U.S. Congress prepares bill on sanctions against Kremlin for persecution of opposition

The resolution urges the Russian Federation to release the political prisoners immediately

The Committee on Foreign Affairs of the U.S. House of Representatives prepared the draft resolution on the sanctions against the leadership of Russia for criminal persecution of the journalists, political opposition figures, civil society, and religious freedom activists as the press service of the House of Representatives reported.

“Eliot L. Engel, Chairman of the House Committee on Foreign Affairs, and Michael T. McCaul, the Committee’s Ranking Member, today introduced legislation condemning the Kremlin’s practice of imprisoning journalists, political opposition figures, civil society, and religious freedom activists in Russia,” the message said.

The resolution urges the Russian Federation to release the political prisoners immediately.

“Vladimir Putin is a cruel authoritarian with a long track record of silencing civil liberties, including freedom of the press, freedom of speech, political opposition, and democracy. We need only to look at the violent killing of Putin-critic Boris Nemtsov to see how Putin brutally suppresses those who speak out against him,” Engel said.

The congressmen note that the bill should become a bipartisan message to Kremlin that the U.S. Congress supports ‘the heroes who put their lives at risk for freedom and democracy’.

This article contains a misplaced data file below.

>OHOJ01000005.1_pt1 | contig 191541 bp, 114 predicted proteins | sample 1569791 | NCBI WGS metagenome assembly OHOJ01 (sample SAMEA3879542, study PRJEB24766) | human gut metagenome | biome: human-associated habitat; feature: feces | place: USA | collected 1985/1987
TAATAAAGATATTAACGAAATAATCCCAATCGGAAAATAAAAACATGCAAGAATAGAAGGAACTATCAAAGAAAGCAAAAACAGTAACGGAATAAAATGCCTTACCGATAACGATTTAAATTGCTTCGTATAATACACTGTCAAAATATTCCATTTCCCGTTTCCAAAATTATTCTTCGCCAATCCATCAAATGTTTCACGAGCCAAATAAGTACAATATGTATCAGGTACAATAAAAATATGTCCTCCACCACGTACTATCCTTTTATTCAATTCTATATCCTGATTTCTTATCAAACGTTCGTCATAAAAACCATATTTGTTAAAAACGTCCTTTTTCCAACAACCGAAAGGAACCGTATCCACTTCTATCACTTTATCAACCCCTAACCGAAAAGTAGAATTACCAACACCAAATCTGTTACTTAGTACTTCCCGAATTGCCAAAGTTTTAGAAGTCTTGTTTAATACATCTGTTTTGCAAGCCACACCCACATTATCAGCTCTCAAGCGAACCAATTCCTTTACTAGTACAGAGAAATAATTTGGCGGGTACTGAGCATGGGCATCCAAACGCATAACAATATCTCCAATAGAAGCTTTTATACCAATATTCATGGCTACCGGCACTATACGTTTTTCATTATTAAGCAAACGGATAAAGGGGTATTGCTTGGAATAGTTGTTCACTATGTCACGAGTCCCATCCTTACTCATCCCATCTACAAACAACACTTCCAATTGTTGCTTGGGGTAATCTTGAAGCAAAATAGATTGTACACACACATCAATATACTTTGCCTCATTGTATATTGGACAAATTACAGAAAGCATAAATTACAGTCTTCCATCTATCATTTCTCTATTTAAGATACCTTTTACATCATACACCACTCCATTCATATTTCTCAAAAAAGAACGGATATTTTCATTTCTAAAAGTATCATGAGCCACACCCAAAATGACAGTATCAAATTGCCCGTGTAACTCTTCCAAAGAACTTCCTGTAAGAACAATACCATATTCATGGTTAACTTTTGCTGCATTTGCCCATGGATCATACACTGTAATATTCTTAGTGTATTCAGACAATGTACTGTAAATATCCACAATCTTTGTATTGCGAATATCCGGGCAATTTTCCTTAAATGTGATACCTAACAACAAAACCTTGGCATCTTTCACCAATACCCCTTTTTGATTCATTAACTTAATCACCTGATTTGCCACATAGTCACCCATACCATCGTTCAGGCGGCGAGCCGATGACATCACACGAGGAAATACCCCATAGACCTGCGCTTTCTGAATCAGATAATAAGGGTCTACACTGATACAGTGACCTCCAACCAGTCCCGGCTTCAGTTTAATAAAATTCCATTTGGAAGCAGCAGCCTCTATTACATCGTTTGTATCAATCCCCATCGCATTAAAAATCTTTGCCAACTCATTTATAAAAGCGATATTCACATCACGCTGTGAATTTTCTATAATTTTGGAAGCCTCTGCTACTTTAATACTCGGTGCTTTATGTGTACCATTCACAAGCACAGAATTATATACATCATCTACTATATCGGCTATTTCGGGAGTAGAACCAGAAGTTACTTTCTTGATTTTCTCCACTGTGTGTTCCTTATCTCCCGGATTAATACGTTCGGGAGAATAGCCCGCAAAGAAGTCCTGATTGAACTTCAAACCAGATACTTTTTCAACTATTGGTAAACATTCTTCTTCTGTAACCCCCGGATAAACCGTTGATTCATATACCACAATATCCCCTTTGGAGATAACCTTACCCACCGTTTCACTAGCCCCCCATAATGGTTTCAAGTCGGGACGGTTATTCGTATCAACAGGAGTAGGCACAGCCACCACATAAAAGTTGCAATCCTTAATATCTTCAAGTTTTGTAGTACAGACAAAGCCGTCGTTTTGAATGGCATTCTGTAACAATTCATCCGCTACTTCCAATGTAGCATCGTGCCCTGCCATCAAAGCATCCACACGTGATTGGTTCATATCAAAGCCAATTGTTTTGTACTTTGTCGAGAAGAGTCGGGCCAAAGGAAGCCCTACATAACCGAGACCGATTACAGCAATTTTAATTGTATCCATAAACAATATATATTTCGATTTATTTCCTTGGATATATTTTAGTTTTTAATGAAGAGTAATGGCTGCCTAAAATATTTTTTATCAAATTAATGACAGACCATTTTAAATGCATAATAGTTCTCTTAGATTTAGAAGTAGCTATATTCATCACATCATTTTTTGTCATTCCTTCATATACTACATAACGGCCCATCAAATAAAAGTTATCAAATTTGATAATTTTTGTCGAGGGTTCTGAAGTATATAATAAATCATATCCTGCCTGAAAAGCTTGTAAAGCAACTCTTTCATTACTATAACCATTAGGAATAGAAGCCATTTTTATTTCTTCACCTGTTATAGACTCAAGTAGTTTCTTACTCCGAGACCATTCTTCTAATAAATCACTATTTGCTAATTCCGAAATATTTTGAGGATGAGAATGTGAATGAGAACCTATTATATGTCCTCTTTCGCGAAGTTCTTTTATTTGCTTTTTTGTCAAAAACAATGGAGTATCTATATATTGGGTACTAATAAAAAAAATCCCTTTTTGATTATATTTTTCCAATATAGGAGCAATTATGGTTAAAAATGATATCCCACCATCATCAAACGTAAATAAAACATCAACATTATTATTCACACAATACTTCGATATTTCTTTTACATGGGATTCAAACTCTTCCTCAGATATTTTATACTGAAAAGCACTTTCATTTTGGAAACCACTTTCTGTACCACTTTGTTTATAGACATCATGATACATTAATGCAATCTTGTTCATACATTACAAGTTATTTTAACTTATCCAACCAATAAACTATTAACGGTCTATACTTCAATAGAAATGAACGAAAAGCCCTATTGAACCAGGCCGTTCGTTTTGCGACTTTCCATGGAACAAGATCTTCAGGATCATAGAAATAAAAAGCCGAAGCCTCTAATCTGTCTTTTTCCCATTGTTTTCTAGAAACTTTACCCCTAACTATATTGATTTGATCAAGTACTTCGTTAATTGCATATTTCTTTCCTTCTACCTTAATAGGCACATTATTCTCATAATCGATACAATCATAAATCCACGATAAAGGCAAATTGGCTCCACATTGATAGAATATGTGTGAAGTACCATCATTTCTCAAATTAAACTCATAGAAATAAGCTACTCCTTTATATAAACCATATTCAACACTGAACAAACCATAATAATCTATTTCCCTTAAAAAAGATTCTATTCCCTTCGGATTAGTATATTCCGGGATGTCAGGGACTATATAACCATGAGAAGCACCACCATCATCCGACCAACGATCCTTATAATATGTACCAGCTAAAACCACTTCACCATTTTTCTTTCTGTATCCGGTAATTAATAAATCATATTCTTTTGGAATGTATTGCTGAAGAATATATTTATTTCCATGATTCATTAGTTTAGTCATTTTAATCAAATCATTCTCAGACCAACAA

The authors of the document urge Trump’s administration to support the resolution aiming for support of rights and freedoms of the Russian people and impose sanctions against Russian government officials responsible for violation of human rights.

The resolution of the House of Representatives #958:

  • Condemns the practice of politically motivated imprisonment by the Russian government, particularly under the leadership of President Vladimir Putin
  • Calls for the immediate release of those designated as political prisoners in the Russian Federation
  • Urges the Administration to impose sanctions on those responsible for these human rights abuses using the Sergei Magnitsky Rule of Law Accountability Act, the Global Magnitsky Human Rights Accountability Act, or other authorities

In 2016, the U.S. Congress unanimously supported a bill that provides the expansion of the Magnitsky law applies to every country in the world, not just to Russia. The law enables the US President to renew the list of foreign nationals that, in his view, are involved in corruption and human rights violations.

Canada, Estonia, and Lithuania have also adopted similar legislative acts.

In October 2017, the President of Russia Vladimir Putin claimed that the so-called “Magnitsky act”, which provides a package of sanctions against Russia, is based on political games.

(c) 112

12 comments

  • “Vladimir Putin is a cruel authoritarian with a long track record of silencing civil liberties, including freedom of the press, freedom of speech, political opposition, and democracy. We need only to look at the violent killing of Putin-critic Boris Nemtsov to see how Putin brutally suppresses those who speak out against him,”

    I would applaud one Western leader coming out with a statement like this, instead of appeasing the little bastard.